Stan: That’s in the realm of physical security? So yeah, it is hard. There’s no simple workaround to it. You have to be careful around anything that’s sensitive and physically securing it is important. So as you said, yes, it’s great that you can trace back who committed the boo-boo of actually losing the document, but it does not actually help if the information has been leaked. So it is something that we have to be aware of and be conscious about not physically losing anything sensitive.
Kieron: But it does give you some accountability because, you know, let’s say that all of a sudden something’s being accessed and you’ll be like, “Well, what happened here?” And then you could go through the archive and be like, This has been printed and, “Oh, you printed this document on the 12th of April and ten days later the data that was in that document was accessed. So what happened to that document?
Stan: So that’s going into the realm of audit logs so you can actually trace it back in your system to clearly show an evidence trail of who printed what. So that way if something does come out and it becomes public knowledge, then you can at least see who actually printed that document. Because, yeah, if it has gone at the other end, there’s no way you can actually check or verify the watermark or the digital signature. But at your end, at the system end, you can actually verify who actually spat out the document.
Kieron: It just gives you that, that visibility into your printing environment. We’ve spoken about before on the podcast, like let’s say someone’s leaving the business and then in the last two weeks, all of a sudden they’re printing off like, you know, invoices and-
Stan: Their customer database. Yeah, that stuff.
Kieron: Which, again, that is an actual concern and that actually happens. That’s why we have things like offboarding when people are leaving a business so they can’t take their information to competitors.
Stan: So anything that’s intellectual property that is of concern. If you have your audit logging and your offboarding system set up properly, you are able to trace and find out or put in proper systems in place to prevent it from happening in the first place.
Kieron: So of those, you know, the print lifecycle steps we’ve got: Before - securing your infrastructure. During - securing your workflows. After - securing your output. And then all of those different forms. We’ve touched on different realms of physical, procedural, and technical security. Now to wrap up, I just want to ask, Stan, we’ve touched on it a few times in this episode. We’re going to do two things. First, I’m just going to ask you this question and then we’re going to wrap it up. We’re going to ask you for some tips, for some friendly tips for people out there. But. My hard-hitting question: what’s the number one thing about security you wish everybody knew?
Stan: If you’re specifically talking about print devices and IoT devices in that realm, is: changing the default password that comes out of the box.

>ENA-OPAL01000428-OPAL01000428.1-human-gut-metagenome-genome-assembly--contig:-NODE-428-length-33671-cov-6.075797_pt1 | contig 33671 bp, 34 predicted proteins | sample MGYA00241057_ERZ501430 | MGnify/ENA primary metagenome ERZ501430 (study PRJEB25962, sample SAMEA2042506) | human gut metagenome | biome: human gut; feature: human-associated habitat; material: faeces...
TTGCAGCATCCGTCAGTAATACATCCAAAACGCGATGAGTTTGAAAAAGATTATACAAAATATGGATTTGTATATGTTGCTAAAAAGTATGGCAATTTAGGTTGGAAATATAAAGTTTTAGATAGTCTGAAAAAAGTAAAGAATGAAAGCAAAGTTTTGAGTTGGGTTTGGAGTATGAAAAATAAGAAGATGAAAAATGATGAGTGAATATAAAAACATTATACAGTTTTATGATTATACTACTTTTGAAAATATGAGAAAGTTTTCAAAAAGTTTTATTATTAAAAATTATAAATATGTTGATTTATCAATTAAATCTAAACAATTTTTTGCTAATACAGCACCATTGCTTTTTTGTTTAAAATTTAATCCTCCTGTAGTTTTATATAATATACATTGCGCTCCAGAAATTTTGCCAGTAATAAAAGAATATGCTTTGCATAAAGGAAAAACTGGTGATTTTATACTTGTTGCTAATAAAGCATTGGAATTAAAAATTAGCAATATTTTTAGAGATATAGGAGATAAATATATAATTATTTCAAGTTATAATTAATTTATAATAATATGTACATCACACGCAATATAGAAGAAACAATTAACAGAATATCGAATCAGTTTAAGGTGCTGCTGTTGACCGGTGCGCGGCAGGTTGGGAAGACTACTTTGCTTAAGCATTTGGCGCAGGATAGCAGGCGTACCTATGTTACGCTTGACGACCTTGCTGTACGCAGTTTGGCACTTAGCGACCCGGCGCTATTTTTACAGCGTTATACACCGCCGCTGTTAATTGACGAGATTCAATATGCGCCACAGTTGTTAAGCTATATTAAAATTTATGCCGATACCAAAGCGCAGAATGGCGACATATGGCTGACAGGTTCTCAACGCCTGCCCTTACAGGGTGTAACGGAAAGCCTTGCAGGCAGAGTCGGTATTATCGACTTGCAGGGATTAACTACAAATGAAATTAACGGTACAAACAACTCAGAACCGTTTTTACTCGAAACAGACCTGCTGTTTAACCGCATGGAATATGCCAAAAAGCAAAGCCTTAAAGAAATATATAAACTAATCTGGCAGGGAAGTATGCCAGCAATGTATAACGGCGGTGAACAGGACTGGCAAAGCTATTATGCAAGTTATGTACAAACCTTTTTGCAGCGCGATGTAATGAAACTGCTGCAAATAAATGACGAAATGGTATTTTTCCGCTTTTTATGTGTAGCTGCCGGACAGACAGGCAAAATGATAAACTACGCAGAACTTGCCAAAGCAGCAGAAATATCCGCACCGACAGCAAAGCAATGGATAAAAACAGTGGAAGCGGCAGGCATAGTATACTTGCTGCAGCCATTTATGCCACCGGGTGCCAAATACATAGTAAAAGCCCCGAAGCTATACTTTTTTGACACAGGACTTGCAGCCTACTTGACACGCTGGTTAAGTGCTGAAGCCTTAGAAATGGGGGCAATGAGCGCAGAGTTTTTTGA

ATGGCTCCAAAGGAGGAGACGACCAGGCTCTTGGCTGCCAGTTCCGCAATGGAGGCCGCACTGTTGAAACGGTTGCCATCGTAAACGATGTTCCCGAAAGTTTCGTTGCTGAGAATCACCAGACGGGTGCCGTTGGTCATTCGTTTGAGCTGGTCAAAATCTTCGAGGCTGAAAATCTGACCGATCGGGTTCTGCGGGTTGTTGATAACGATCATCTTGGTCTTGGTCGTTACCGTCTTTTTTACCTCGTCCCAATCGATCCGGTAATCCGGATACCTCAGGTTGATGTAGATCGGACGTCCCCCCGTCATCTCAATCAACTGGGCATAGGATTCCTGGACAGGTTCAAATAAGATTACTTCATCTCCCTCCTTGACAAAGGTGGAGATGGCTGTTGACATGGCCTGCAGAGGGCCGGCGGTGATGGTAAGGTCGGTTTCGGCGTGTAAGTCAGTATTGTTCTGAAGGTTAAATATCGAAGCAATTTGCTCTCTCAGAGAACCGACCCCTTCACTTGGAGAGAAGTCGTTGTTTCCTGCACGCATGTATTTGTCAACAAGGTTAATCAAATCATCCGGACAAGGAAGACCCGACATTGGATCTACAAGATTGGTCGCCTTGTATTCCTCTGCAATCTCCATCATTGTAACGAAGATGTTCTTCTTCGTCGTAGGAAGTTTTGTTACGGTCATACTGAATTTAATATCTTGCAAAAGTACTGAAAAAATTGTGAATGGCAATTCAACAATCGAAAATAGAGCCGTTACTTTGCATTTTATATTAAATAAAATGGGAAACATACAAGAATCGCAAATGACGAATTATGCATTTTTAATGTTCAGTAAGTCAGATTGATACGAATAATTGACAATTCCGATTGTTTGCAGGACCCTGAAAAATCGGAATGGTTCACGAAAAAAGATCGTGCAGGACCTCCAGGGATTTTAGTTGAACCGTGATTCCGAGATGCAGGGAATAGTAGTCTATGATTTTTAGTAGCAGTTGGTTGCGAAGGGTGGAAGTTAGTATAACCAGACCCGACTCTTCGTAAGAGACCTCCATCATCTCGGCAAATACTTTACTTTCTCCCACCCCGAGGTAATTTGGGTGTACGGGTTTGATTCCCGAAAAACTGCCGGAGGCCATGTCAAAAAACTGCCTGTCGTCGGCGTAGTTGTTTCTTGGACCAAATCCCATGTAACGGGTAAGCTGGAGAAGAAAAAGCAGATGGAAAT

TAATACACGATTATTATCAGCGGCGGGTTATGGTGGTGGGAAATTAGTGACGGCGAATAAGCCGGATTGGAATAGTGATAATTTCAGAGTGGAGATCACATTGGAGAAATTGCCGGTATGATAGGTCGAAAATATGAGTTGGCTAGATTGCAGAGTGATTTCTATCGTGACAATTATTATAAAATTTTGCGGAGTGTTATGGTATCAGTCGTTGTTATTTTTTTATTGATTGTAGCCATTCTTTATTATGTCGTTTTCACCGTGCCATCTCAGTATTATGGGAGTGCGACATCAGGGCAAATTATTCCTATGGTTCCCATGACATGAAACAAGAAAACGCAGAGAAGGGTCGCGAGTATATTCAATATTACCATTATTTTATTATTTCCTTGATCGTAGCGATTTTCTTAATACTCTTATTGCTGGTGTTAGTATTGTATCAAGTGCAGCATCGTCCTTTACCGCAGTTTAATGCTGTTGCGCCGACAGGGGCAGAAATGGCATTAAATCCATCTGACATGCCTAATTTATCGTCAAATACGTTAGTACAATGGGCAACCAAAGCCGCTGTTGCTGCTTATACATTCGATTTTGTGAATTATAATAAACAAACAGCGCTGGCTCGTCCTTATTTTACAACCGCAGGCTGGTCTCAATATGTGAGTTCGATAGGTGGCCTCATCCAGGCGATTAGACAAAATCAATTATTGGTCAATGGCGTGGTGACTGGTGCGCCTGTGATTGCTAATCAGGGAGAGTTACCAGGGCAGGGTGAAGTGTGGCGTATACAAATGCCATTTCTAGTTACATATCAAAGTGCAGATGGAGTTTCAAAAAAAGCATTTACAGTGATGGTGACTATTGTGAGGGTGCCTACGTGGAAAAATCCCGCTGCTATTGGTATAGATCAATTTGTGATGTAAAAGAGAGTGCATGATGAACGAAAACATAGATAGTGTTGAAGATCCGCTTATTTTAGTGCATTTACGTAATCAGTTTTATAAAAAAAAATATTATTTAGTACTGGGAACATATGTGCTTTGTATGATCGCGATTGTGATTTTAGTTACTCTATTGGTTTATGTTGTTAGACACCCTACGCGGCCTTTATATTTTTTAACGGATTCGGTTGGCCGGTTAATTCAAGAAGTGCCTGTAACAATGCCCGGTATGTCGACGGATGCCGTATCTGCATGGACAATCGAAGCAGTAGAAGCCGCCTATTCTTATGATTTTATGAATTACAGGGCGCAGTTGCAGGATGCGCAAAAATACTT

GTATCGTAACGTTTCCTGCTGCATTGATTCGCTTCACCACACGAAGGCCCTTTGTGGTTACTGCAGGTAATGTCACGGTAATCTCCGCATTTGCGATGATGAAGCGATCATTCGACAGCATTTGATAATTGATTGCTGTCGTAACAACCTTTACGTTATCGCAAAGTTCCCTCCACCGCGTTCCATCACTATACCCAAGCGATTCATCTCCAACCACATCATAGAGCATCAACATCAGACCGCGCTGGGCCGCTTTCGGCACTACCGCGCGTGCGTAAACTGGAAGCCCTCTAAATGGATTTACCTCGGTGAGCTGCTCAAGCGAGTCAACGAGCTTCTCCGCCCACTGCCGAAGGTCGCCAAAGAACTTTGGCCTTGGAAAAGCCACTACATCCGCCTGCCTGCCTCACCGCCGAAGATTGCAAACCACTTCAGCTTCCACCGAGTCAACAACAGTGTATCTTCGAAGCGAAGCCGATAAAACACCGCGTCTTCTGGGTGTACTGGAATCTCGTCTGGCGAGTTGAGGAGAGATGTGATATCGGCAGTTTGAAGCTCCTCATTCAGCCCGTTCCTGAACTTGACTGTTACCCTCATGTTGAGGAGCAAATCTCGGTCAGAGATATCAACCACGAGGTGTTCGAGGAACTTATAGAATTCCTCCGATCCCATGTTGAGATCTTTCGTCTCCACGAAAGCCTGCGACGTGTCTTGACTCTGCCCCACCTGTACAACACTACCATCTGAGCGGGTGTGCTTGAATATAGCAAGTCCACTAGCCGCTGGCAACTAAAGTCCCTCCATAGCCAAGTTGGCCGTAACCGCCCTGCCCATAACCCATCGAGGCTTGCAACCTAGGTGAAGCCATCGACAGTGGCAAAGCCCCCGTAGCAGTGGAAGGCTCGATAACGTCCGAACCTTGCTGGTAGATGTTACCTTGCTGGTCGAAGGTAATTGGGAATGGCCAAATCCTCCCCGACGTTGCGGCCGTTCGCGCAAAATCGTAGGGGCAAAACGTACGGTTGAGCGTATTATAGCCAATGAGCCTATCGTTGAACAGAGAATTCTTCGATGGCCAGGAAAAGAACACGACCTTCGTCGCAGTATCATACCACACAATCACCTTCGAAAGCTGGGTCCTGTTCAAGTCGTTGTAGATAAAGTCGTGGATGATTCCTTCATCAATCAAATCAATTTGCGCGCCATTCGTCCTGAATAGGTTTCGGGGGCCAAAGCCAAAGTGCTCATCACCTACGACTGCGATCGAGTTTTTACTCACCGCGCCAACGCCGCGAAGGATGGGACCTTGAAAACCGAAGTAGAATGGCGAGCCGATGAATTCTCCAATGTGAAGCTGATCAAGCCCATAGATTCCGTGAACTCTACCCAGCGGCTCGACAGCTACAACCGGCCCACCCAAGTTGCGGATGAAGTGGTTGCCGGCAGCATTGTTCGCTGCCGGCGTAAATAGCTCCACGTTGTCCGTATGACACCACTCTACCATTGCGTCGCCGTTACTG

Kieron: Right. Yeah, same with your internet modem and stuff like that.
Stan: So that’s the most common, something that we can all relate to and which I’ve seen quite often is security cameras. Yeah, hackers have a field day when people install security cameras, open it up to the internet and they don’t change the default system. Password. Now you have a feed that hackers can access that you set up very conveniently for them. So that applies to printers as well. If you deploy a printer and open it up to the internet and don’t change the default system passwords, a hacker can easily get into it.
Kieron: So what we’re talking about there is a term that I glossed over at the beginning of the episode, which is attack surface area. So if you have not switched your default password, your attack surface area widens in that your IoT device or whatever system it is, is more hackable and therefore more appealing to a hacker out there.
Stan: Absolutely. Do you mind if I share a story? This is quite a recent story-
Kieron: This is Print Geeks, share all the geeky stories you want, Stan!
Stan: Sure. In fact, I’ve got two interesting stories. One is going back more than a decade. It was a couple of researchers in the University of Columbia, I believe it was in New York. They did some analysis and found that it’s possible to hack into a certain brand of printers, cause it to overheat and catch fire. So that was an extreme example of showing that you can have a physical element to hacking. And the manufacturer of the printer ended up upgrading their firmware to prevent device from overheating and they did patch it up. But I found that story just fascinating when it came out. That you can actually cause physical damage by a hacker sitting remotely.
Now coming to a more recent story that happened about six months back.
So I think an organization of researchers from an organization called Cyber News, they went to an IoT search engine and they found about 800,000 printers that are open to the internet. So they search for common printing protocols that are opened up. And they created a sample of 50,000 printers. Trying to hack into them. And they succeeded in hacking into, I think, about 28,000, which is about 56% of the printers they managed to hack into. And they printed out like a five-page document on print security on these devices.